The confirmed death toll from South Korea’s ferry disaster has surpassed 100, as dive teams, under growing pressure from bereaved relatives, accelerated the grim task of recovering hundreds more bodies from the submerged vessel.
Improved weather conditions and calm seas spurred their efforts, but underwater visibility was still very poor, requiring divers to grope their way blindly though the corridors and cabins of the ferry that capsized and sank last Wednesday.
Nearly one week into the rescue and recovery effort of one of South Korea’s worst peacetime disasters, close to 200 of the 476 people who were aboard the 6,825-tonne Sewol – most of them schoolchildren – are still unaccounted for.
The official toll provided by the coastguard Tuesday morning stood at 104, with 198 still missing.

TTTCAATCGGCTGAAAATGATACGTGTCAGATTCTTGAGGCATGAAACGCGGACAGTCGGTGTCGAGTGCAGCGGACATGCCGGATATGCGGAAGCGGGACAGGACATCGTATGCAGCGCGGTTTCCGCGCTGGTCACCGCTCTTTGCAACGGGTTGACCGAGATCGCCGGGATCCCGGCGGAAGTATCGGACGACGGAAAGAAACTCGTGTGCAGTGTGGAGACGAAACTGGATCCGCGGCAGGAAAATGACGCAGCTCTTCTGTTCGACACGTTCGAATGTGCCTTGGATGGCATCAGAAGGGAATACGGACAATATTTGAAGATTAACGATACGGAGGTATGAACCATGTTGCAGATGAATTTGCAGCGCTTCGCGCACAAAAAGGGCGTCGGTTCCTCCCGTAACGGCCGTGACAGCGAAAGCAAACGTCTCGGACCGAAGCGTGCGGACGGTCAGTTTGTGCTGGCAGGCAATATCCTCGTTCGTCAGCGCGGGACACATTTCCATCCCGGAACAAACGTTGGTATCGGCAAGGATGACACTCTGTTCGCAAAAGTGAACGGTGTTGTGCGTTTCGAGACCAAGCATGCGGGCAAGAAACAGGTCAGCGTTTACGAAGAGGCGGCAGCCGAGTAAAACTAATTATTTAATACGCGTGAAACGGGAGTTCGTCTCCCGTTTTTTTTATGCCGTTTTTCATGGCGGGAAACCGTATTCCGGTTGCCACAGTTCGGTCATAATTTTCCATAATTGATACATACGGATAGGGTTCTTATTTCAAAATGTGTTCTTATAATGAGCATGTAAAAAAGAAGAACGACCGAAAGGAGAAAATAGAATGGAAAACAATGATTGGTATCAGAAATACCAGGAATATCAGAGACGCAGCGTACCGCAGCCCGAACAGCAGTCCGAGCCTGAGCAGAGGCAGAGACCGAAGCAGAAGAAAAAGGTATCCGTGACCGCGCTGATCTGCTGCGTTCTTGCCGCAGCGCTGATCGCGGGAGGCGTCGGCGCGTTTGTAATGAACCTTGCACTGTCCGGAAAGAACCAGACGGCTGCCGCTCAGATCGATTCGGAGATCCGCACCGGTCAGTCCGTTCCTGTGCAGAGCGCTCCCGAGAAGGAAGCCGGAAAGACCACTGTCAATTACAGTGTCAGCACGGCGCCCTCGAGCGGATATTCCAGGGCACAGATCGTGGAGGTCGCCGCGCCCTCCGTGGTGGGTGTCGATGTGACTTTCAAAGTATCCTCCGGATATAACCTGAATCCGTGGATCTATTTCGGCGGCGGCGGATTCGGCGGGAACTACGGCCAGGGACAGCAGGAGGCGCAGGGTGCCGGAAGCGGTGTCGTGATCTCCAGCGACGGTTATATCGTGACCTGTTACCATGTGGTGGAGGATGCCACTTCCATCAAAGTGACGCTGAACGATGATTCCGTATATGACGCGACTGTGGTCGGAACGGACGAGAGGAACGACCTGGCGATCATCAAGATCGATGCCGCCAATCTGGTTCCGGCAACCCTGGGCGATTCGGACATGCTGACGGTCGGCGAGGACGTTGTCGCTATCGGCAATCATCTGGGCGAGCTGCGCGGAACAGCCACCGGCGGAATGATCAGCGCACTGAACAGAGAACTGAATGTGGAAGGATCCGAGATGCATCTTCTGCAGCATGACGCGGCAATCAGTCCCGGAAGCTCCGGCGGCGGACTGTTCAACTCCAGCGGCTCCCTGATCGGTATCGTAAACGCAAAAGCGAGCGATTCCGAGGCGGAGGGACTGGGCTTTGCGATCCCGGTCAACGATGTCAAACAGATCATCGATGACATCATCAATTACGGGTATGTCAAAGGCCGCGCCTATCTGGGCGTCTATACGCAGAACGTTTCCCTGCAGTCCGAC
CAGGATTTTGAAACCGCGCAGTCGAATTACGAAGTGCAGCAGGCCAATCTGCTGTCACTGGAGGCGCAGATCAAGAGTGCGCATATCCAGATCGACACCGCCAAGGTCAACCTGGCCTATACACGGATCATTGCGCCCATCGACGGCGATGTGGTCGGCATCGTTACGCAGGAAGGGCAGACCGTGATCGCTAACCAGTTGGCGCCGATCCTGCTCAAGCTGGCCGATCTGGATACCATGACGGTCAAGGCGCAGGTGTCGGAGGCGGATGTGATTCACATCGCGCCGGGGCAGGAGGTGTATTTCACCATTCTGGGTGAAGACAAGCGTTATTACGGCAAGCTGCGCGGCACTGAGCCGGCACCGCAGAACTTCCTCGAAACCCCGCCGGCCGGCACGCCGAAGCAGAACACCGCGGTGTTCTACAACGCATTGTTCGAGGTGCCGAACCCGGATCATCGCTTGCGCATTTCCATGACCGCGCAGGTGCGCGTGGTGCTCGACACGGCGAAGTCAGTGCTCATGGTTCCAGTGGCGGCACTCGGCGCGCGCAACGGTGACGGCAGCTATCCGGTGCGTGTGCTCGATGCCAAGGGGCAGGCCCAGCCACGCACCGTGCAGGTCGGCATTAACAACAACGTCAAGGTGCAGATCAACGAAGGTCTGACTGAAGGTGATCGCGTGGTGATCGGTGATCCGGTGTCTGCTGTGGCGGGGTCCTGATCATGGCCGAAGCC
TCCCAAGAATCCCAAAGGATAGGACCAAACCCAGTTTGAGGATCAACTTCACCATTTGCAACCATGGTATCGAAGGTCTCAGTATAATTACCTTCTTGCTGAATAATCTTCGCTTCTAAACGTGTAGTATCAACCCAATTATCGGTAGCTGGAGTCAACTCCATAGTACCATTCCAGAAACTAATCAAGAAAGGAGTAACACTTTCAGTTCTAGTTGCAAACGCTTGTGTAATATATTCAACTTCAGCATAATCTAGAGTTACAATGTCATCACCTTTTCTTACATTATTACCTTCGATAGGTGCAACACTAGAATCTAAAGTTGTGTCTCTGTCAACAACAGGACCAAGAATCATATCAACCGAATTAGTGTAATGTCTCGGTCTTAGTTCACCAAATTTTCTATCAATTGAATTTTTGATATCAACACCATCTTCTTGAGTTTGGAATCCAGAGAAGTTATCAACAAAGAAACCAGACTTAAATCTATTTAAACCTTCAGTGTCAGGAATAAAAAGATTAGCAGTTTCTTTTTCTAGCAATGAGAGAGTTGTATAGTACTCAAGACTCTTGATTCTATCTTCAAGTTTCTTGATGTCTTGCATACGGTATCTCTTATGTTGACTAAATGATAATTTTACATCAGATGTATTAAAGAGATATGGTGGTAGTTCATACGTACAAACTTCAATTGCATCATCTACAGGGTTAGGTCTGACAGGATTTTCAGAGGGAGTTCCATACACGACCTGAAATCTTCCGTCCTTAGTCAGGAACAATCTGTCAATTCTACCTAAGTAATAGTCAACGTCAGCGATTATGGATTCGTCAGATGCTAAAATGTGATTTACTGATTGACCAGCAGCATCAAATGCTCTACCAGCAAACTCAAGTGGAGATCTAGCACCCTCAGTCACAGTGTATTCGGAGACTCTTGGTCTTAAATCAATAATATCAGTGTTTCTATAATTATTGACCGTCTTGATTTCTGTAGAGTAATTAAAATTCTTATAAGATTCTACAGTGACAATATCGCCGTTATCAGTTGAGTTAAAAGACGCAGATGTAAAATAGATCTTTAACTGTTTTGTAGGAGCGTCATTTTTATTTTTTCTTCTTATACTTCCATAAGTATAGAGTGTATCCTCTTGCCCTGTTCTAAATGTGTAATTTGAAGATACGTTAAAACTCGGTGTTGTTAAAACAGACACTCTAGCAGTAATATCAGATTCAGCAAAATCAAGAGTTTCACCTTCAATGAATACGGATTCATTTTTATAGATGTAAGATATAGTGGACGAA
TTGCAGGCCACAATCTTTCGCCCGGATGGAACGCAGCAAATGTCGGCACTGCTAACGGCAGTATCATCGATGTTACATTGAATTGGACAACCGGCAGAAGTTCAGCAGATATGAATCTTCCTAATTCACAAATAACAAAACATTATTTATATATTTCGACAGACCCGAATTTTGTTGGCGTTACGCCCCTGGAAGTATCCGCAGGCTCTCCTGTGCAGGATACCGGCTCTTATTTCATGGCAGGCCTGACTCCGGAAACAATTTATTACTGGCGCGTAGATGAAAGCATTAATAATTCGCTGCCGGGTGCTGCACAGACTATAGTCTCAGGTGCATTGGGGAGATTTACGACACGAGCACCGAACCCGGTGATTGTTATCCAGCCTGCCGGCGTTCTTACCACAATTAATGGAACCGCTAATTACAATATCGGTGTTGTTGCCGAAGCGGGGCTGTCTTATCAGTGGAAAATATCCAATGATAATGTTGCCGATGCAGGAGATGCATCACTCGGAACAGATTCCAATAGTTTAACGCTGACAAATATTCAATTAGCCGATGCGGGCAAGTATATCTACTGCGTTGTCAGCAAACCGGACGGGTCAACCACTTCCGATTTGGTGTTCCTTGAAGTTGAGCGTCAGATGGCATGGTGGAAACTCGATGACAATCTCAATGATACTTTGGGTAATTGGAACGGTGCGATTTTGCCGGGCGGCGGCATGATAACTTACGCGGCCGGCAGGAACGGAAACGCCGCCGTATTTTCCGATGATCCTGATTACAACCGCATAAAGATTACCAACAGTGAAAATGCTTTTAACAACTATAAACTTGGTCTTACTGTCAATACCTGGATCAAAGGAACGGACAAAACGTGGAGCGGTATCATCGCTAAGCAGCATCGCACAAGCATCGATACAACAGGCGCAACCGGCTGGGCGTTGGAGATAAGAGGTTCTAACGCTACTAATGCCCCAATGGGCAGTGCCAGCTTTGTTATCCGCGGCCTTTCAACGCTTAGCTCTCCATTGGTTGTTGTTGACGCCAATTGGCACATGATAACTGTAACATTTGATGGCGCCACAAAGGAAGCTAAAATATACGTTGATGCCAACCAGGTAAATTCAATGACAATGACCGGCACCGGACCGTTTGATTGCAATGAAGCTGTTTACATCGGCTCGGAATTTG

The distraught victims’ families gathered in the morning at the harbour of Jindo island – not far from the disaster site – awaiting the increasingly frequent arrival of boats bearing the most recently recovered bodies.
In the initial days after the Sewol went down, the relatives’ anger was focused on the pace of the rescue effort.
With all hope of finding any survivors essentially extinguished, this has turned to growing impatience with the effort to locate and retrieve the bodies of those trapped.
“I just want my son back,” said the father of one missing student. “I need to be able to hold him and say goodbye. I can’t bear the idea of him in that cold, dark place.”
The disaster has profoundly shocked South Korea, a proudly modernised nation that thought it had left behind large-scale accidents of this type.
The sense of national grief has been underwritten by an equally deep but largely unfocused anger that has been vented towards pretty much anyone in authority.
If there is a chief hate figure, it is the ferry’s captain, Lee Joon-Seok, who was arrested at the weekend and charged with criminal negligence and abandoning his passengers.
Six members of his crew are also under arrest.